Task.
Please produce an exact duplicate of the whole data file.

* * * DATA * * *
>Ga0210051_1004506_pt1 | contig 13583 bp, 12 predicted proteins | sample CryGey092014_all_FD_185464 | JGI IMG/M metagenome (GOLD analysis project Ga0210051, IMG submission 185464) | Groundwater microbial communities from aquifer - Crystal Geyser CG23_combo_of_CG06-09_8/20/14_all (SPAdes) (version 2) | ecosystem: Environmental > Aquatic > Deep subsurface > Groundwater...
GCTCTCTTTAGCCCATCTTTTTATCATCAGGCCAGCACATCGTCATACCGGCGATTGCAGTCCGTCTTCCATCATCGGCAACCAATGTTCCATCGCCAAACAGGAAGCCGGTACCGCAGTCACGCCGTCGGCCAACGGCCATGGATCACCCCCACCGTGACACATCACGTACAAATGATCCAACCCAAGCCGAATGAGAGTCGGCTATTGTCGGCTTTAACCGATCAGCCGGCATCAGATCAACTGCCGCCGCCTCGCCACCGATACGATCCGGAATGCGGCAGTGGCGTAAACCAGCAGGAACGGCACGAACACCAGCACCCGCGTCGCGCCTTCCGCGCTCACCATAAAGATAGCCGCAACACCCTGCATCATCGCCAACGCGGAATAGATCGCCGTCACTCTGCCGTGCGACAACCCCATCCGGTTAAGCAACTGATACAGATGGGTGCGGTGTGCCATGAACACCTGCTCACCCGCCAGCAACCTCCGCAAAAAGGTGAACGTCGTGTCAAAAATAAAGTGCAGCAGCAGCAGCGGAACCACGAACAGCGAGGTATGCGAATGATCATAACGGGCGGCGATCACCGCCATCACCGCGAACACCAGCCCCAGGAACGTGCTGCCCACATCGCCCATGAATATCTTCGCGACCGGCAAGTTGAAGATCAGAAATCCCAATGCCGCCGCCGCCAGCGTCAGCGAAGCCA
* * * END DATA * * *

>Ga0210051_1004506_pt1 | contig 13583 bp, 12 predicted proteins | sample CryGey092014_all_FD_185464 | JGI IMG/M metagenome (GOLD analysis project Ga0210051, IMG submission 185464) | Groundwater microbial communities from aquifer - Crystal Geyser CG23_combo_of_CG06-09_8/20/14_all (SPAdes) (version 2) | ecosystem: Environmental > Aquatic > Deep subsurface > Groundwater...
GCTCTCTTTAGCCCATCTTTTTATCATCAGGCCAGCACATCGTCATACCGGCGATTGCAGTCCGTCTTCCATCATCGGCAACCAATGTTCCATCGCCAAACAGGAAGCCGGTACCGCAGTCACGCCGTCGGCCAACGGCCATGGATCACCCCCACCGTGACACATCACGTACAAATGATCCAACCCAAGCCGAATGAGAGTCGGCTATTGTCGGCTTTAACCGATCAGCCGGCATCAGATCAACTGCCGCCGCCTCGCCACCGATACGATCCGGAATGCGGCAGTGGCGTAAACCAGCAGGAACGGCACGAACACCAGCACCCGCGTCGCGCCTTCCGCGCTCACCATAAAGATAGCCGCAACACCCTGCATCATCGCCAACGCGGAATAGATCGCCGTCACTCTGCCGTGCGACAACCCCATCCGGTTAAGCAACTGATACAGATGGGTGCGGTGTGCCATGAACACCTGCTCACCCGCCAGCAACCTCCGCAAAAAGGTGAACGTCGTGTCAAAAATAAAGTGCAGCAGCAGCAGCGGAACCACGAACAGCGAGGTATGCGAATGATCATAACGGGCGGCGATCACCGCCATCACCGCGAACACCAGCCCCAGGAACGTGCTGCCCACATCGCCCATGAATATCTTCGCGACCGGCAAGTTGAAGATCAGAAATCCCAATGCCGCCGCCGCCAGCGTCAGCGAAGCCA